The late great Canadian newspaper columnist Allan Fotheringham (aka Dr. Foth) once lamented that the trouble with penning a column in the slow, lazy days of a Canadian summer there are days when there is more newsprint than news.
And so, we offering the following:
Svend Robinson, the former NDP rising star who crashed and burned when a $25,000 diamond ring “accidentally” fell into his pocket in one of those the devil made me do it moments, is back on the federal stage.
Well, sort of.
He will seek to unseat a Liberal incumbent in Lotusland (British Columbia, Canada’s answer to California) in the October election derby.
This is Robinson’s second attempt to return to the House. In 2006 he finished far behind Liberal incumbent Hedy Fry who came up with one of the greatest fibs uttered in the House of Commons. She claimed that crosses were being burned on lawns in Prince George, B.C. Later, after news outlets couldn’t find a single person in the city who knew of a cross-burning incident, she admitted it was a made-up story to embarrass the Conservatives.
Aside from that ring thing, Robinson made a name for himself when he heckled Ronald Reagan while the president of the Excited States of America was speaking in the House of Commons.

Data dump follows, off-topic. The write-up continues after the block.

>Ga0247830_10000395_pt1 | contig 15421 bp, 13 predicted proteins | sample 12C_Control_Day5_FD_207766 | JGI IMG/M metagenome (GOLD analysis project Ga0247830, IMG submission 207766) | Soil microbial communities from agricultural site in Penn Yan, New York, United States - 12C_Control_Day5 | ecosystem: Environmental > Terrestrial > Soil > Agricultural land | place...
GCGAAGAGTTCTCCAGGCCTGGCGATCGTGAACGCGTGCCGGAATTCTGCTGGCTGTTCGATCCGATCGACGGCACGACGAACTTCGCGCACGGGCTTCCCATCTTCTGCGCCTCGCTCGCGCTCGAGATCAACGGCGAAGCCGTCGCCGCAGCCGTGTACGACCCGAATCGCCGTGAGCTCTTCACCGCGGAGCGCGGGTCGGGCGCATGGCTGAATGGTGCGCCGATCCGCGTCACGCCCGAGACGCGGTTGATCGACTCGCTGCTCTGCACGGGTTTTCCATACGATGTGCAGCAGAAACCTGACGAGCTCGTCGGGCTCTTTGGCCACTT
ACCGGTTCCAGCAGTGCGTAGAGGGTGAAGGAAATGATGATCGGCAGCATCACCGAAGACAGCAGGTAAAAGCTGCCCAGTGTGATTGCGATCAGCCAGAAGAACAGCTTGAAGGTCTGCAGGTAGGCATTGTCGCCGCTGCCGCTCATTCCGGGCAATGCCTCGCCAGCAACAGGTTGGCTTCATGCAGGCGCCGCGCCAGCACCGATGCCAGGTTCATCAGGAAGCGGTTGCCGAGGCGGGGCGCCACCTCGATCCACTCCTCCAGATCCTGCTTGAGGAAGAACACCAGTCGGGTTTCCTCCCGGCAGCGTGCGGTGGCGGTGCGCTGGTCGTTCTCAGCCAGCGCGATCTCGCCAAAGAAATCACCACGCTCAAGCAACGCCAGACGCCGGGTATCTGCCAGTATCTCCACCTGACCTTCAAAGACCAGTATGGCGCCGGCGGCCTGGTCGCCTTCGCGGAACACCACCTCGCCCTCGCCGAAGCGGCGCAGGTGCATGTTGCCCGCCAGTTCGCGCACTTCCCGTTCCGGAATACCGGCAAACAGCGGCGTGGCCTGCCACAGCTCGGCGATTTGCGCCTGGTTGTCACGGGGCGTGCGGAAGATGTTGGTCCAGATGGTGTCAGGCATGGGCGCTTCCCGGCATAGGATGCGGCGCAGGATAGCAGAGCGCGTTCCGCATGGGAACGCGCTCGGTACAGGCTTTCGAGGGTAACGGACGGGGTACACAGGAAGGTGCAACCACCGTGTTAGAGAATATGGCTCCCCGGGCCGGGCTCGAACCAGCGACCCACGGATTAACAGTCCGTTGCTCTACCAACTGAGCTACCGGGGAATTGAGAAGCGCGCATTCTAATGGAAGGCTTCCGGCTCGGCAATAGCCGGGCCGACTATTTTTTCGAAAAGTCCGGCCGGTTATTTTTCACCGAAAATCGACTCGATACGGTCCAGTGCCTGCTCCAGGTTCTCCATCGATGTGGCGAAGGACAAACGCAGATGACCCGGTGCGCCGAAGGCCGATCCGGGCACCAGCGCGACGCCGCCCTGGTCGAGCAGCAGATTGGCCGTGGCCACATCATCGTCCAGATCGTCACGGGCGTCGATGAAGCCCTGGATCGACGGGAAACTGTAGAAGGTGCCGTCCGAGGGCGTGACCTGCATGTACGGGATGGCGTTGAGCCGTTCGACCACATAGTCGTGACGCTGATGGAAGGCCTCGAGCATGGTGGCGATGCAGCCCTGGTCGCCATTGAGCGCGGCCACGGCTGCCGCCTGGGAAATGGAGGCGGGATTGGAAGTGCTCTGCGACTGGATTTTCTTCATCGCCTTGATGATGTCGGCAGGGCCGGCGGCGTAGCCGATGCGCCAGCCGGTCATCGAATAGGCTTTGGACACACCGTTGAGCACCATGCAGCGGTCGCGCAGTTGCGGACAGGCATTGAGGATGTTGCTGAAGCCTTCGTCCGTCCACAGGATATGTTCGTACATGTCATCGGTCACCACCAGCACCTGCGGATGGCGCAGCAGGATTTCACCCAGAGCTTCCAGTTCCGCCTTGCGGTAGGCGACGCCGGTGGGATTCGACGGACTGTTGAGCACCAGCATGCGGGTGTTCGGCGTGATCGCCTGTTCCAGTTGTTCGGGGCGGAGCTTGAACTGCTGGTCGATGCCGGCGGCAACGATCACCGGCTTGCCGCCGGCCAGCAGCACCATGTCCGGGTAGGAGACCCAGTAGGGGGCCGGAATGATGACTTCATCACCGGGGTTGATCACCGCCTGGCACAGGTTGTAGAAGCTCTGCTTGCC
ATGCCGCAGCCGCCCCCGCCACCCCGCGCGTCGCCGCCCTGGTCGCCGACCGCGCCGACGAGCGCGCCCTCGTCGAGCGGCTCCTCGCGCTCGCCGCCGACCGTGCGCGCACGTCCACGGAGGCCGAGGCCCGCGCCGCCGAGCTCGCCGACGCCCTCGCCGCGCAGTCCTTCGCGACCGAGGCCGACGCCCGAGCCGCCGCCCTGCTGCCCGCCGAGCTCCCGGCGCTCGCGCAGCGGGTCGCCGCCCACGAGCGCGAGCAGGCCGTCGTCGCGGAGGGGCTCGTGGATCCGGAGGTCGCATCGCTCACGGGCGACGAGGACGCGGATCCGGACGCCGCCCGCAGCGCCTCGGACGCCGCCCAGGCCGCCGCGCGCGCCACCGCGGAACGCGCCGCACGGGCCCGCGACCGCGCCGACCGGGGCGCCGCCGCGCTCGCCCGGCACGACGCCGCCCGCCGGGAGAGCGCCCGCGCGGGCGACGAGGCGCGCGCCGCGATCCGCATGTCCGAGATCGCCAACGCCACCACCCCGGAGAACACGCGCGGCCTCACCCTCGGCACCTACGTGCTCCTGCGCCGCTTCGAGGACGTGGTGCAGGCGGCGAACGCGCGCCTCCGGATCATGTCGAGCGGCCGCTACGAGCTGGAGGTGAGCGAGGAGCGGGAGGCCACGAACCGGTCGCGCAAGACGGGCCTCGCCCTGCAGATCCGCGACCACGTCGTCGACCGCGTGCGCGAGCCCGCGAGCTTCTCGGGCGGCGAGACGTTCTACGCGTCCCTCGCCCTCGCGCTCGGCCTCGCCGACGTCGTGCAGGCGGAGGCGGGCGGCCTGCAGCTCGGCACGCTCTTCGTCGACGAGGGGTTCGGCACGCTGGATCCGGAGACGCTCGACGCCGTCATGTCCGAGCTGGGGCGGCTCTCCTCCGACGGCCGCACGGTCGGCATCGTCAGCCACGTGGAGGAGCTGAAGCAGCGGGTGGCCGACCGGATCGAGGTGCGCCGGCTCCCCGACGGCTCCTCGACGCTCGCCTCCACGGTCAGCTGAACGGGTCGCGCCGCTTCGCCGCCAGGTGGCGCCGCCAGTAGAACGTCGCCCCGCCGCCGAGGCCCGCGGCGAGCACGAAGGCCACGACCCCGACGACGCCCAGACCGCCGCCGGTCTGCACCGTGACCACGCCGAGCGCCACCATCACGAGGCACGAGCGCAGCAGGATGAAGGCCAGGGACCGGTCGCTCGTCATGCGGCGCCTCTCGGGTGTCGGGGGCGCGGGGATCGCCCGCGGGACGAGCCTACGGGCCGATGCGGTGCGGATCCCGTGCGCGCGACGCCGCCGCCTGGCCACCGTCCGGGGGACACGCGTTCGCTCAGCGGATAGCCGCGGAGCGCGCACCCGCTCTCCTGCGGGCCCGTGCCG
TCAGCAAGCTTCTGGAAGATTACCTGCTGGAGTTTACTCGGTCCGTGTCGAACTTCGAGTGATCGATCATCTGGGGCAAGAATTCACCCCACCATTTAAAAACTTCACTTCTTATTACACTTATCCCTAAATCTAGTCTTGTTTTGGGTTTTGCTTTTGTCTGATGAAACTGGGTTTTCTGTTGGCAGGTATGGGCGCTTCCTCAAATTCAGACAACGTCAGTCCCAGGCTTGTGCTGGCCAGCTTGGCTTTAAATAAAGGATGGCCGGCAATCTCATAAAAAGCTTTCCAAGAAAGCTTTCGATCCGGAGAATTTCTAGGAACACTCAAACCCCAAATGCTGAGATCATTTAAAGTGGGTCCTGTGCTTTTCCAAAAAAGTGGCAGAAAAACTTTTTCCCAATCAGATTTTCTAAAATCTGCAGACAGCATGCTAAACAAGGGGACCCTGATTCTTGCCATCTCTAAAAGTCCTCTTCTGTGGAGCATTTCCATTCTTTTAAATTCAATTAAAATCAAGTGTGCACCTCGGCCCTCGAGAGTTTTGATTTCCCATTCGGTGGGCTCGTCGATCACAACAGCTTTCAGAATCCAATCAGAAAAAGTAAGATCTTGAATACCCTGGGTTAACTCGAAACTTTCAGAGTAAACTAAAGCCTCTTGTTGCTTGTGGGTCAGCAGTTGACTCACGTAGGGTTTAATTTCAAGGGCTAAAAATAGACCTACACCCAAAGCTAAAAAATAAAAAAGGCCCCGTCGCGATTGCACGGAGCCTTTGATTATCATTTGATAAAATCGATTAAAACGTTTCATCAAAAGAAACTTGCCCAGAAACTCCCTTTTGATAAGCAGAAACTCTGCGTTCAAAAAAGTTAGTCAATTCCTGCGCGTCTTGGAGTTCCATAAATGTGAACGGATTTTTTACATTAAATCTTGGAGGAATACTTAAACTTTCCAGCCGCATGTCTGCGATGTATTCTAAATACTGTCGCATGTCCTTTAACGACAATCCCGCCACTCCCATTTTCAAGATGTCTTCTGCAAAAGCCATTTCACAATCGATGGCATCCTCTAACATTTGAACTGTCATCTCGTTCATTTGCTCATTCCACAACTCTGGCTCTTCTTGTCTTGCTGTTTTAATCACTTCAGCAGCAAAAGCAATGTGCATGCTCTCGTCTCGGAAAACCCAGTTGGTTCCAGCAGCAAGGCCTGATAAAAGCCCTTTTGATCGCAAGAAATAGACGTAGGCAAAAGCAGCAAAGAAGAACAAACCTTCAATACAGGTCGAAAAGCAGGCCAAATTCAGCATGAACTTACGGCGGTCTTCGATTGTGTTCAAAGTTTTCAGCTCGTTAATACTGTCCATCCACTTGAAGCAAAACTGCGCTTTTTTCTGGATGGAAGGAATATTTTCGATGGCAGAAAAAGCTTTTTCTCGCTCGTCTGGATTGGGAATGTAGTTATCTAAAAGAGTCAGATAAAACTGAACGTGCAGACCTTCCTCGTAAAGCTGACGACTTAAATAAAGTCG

Class act that Svend.
Seems that climate change is not something that would keep most Canadians awake at night.
In poll carried out by the Broadbent Institute only one in four Canadians listed climate change as a major concern, the kind that could keep them awake at night, while three in four said personal financial issues.
Two months later, in April, in a CBC poll 32 per cent said the cost of living was the biggest worry while 19 per cent said it was climate change.
At the end of the day, it comes down the pocket book.
The first sign of a transit system in financial trouble surfaced in July 1969, just about the time Apollo II was touching down on the moon.
The operators of Cornwall’s transit system, Cornwall Street Railway Light and Power Co., owned by the Sun Life Insurance Co., asked the city for a review of its contract to provide the service.